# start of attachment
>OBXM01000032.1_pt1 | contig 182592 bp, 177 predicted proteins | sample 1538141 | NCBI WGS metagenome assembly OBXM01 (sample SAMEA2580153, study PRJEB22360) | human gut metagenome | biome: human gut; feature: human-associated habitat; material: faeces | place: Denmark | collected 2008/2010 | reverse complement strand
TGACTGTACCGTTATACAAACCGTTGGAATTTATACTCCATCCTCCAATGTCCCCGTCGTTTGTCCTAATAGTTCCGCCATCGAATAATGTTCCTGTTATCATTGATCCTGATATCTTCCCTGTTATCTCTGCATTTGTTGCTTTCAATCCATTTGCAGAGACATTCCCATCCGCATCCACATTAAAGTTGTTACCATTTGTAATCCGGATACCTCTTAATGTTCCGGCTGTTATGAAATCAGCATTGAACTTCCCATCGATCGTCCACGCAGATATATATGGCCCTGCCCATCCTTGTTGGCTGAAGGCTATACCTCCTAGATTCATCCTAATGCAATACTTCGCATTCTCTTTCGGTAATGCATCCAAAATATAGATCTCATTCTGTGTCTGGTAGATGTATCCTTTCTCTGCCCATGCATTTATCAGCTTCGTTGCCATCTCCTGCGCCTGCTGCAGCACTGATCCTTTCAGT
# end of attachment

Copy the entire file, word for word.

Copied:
>OBXM01000032.1_pt1 | contig 182592 bp, 177 predicted proteins | sample 1538141 | NCBI WGS metagenome assembly OBXM01 (sample SAMEA2580153, study PRJEB22360) | human gut metagenome | biome: human gut; feature: human-associated habitat; material: faeces | place: Denmark | collected 2008/2010 | reverse complement strand
TGACTGTACCGTTATACAAACCGTTGGAATTTATACTCCATCCTCCAATGTCCCCGTCGTTTGTCCTAATAGTTCCGCCATCGAATAATGTTCCTGTTATCATTGATCCTGATATCTTCCCTGTTATCTCTGCATTTGTTGCTTTCAATCCATTTGCAGAGACATTCCCATCCGCATCCACATTAAAGTTGTTACCATTTGTAATCCGGATACCTCTTAATGTTCCGGCTGTTATGAAATCAGCATTGAACTTCCCATCGATCGTCCACGCAGATATATATGGCCCTGCCCATCCTTGTTGGCTGAAGGCTATACCTCCTAGATTCATCCTAATGCAATACTTCGCATTCTCTTTCGGTAATGCATCCAAAATATAGATCTCATTCTGTGTCTGGTAGATGTATCCTTTCTCTGCCCATGCATTTATCAGCTTCGTTGCCATCTCCTGCGCCTGCTGCAGCACTGATCCTTTCAGT